An apparently thirsty man who taxied his light plane down a main street in Western Australia's Pilbara region and parked it outside a pub is expected to be charged. Residents of the remote Pilbara town of Newman were surprised at seeing a plane parked outside the local pub, the Newman Hotel, after its owner apparently taxied it down the main street so he could get a drink.
Officers were called to the Newman Hotel, also called the Purple Pub, about 2:00pm on Friday.
Witnesses told police the light aircraft, with its propeller running, had been driven along the street from one end of the mining town to the other. The aircraft did not have wings and was eventually towed away from the pub.
According to ABC NEWs, Newman resident Beau Woolcock said he and his five-year-old daughter were watching on in surprise as the plane was towed away.
"On the way back through [town] ... here's a plane parked outside the Purple Pub," he said. “Even more special [was] seeing one of the local coppers poking his head in the door of the plane looking like he was asking for a licence. Even though no-one was in the plane at the time, I was like, what the hell?"
Police have now charged a 37 year old man who own the plane with undertaking an act with the potential to endanger the life, health or safety of another person. Unfortunately for the man, his plane has been impounded and he is due to appear before the Magistrate in a few weeks’ time on November the 18th.
Newman Sergeant Mark Garner said that although his is a relatively quiet town of around four thousand residents, it was nearing the end of the school day and children would be soon making their way home from school.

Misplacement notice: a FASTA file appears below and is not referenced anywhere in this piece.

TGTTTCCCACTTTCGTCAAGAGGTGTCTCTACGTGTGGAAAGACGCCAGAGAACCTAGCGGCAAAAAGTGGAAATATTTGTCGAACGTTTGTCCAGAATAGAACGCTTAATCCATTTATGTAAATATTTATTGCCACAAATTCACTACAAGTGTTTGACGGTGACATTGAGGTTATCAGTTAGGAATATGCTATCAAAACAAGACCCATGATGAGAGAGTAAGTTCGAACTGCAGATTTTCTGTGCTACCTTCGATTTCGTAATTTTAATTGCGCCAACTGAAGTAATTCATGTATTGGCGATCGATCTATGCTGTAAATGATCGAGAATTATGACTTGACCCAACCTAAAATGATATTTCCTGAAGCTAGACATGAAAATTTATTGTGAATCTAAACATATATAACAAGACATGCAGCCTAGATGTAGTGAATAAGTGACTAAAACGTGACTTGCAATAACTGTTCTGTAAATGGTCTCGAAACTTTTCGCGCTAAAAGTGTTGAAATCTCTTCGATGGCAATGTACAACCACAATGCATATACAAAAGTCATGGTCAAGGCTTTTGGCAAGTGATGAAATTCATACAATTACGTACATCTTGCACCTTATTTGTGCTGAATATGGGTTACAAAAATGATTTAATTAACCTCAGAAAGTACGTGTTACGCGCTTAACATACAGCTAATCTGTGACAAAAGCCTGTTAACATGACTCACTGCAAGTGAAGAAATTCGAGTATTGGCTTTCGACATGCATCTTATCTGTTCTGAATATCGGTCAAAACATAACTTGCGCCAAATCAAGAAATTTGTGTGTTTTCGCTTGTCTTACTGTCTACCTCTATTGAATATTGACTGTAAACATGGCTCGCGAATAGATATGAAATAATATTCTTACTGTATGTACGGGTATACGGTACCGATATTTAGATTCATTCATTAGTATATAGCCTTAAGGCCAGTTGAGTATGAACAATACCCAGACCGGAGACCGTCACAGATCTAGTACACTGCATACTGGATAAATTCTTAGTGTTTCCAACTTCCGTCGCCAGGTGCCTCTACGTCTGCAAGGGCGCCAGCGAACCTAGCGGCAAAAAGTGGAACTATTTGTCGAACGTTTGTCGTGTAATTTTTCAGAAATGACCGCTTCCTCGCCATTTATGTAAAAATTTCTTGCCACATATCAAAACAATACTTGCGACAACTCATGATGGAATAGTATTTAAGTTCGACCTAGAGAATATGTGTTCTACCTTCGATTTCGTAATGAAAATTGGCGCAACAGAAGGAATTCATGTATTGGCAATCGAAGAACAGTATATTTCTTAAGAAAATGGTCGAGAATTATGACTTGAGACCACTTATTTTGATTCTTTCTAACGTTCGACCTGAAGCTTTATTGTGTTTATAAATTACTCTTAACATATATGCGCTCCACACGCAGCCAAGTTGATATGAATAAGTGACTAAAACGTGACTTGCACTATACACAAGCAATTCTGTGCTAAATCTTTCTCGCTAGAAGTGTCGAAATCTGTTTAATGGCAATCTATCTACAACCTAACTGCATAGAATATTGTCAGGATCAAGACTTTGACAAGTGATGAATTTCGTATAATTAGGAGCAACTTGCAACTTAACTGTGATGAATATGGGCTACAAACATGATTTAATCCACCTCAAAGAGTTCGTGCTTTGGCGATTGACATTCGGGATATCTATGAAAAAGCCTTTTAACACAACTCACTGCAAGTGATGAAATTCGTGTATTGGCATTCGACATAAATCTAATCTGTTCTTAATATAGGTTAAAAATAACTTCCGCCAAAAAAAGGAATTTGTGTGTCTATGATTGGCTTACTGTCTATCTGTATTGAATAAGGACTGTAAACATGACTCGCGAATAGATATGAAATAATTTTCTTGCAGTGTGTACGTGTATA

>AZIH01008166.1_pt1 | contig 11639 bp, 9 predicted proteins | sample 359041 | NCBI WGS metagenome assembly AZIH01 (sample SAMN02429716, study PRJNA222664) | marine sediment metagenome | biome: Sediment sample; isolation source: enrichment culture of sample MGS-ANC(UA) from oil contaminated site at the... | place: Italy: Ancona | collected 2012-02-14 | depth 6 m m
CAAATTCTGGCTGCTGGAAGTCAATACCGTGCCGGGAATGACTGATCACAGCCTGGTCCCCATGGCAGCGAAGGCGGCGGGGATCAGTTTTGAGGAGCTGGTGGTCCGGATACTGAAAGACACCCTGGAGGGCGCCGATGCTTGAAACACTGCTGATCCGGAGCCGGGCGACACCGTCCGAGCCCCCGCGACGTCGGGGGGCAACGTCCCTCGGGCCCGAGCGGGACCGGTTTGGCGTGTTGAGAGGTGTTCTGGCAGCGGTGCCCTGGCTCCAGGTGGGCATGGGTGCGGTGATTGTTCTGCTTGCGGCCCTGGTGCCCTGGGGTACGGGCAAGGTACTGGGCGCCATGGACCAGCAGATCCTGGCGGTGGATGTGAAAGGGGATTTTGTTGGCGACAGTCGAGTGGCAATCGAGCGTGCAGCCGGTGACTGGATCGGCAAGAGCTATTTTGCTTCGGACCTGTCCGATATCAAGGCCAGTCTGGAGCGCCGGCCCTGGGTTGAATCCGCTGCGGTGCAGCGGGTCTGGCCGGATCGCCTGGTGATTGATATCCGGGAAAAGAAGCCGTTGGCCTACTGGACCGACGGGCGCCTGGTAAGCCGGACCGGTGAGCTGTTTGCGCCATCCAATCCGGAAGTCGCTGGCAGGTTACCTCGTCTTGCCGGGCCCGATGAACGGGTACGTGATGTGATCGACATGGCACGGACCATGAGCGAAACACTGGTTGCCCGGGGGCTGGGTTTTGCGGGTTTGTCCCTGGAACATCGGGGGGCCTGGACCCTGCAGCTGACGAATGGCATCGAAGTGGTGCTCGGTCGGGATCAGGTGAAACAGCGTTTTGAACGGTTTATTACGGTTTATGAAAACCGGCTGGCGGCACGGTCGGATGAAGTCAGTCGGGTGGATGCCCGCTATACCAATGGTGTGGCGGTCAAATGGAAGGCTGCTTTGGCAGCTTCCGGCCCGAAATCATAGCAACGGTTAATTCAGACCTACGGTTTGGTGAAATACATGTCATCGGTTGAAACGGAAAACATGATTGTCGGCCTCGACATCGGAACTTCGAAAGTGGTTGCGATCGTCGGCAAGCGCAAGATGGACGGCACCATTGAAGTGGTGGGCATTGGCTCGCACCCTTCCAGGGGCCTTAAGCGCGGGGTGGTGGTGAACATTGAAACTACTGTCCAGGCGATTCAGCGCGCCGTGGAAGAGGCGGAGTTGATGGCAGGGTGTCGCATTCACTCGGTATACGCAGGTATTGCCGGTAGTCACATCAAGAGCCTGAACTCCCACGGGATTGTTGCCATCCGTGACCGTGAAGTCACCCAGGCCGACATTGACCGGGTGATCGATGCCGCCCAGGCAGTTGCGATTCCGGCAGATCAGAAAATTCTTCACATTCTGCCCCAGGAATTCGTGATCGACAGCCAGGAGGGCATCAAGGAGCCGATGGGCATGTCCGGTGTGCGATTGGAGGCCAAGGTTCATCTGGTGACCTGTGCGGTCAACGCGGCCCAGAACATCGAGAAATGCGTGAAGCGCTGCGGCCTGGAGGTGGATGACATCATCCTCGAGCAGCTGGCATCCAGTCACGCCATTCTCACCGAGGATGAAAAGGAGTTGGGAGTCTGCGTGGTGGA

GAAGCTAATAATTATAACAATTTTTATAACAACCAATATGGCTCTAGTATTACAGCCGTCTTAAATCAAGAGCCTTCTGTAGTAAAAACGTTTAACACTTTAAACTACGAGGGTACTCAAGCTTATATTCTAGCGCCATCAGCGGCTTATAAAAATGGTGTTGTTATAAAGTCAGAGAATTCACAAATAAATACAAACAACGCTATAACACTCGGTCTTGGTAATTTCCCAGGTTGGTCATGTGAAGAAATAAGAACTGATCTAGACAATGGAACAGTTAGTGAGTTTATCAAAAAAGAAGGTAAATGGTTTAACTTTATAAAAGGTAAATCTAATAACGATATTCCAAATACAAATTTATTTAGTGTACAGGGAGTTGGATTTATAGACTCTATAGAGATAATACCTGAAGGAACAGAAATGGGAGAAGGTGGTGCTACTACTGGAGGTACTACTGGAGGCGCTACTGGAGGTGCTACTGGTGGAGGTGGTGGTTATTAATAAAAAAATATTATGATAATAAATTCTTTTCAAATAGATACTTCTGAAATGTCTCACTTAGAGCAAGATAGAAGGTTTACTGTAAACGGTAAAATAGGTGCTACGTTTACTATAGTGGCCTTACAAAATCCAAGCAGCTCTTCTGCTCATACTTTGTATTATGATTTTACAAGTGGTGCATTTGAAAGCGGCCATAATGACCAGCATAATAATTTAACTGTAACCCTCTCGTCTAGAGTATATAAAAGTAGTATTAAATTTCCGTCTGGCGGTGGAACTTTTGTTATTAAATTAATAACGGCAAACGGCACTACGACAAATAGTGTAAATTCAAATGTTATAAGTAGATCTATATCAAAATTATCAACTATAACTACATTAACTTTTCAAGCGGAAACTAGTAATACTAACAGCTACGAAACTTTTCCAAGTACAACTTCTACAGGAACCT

"The danger is obviously taxiing a prop plane down Newman Drive, bearing in mind that kids have just come out of school," Sergeant Garner told ABC. "It's a busy Friday afternoon. I know it's Newman but we do get a fair bit of traffic,” said the Sergeant. “When we arrived we found a Beechcraft two seater prop-driven plane parked in one of the bays”.
But there was no-one there and the wings had been taken off the plane.
"We made some inquires with some of the people in the pub and witnesses nearby and ended up speaking to a 37-year-old male,” continued Sergeant Garner. He also added that the fact that the plane did not have a steering wheel could potentially make the situation dangerous, and the propeller could also have caused significant damage, especially if a gust of wind had picked up.
According to some local reports, some at the bar described the man as a “legend” for parking a plane outside the pub and casually walking in for a drink.
"He is one of our local characters," Sergeant Garner told The West Australian. "I need to look at what the appropriate offence would be as it's a bit of an unusual one."